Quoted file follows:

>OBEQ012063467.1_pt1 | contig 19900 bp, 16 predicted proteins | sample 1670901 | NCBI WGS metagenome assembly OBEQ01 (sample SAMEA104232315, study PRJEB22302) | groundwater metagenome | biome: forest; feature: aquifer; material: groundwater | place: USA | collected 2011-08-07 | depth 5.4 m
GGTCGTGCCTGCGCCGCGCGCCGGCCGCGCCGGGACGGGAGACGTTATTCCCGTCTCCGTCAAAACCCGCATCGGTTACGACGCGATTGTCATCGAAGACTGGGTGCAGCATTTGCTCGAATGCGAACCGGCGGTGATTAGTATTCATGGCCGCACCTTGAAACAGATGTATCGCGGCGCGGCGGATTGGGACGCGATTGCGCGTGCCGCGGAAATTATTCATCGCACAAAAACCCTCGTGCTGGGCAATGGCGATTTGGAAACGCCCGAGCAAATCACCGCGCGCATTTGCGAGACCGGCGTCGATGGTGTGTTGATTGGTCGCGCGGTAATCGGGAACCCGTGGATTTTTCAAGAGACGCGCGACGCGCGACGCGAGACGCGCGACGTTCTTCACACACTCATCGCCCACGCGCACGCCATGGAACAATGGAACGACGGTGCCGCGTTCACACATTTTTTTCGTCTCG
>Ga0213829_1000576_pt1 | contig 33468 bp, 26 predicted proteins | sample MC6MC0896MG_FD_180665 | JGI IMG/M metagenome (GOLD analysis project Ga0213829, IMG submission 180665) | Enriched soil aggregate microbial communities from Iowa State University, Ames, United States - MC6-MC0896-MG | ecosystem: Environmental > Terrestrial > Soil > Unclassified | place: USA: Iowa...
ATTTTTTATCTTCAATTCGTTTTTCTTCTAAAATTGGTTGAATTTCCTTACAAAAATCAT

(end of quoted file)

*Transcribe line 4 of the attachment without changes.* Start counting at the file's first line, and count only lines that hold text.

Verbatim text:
ATTTTTTATCTTCAATTCGTTTTTCTTCTAAAATTGGTTGAATTTCCTTACAAAAATCAT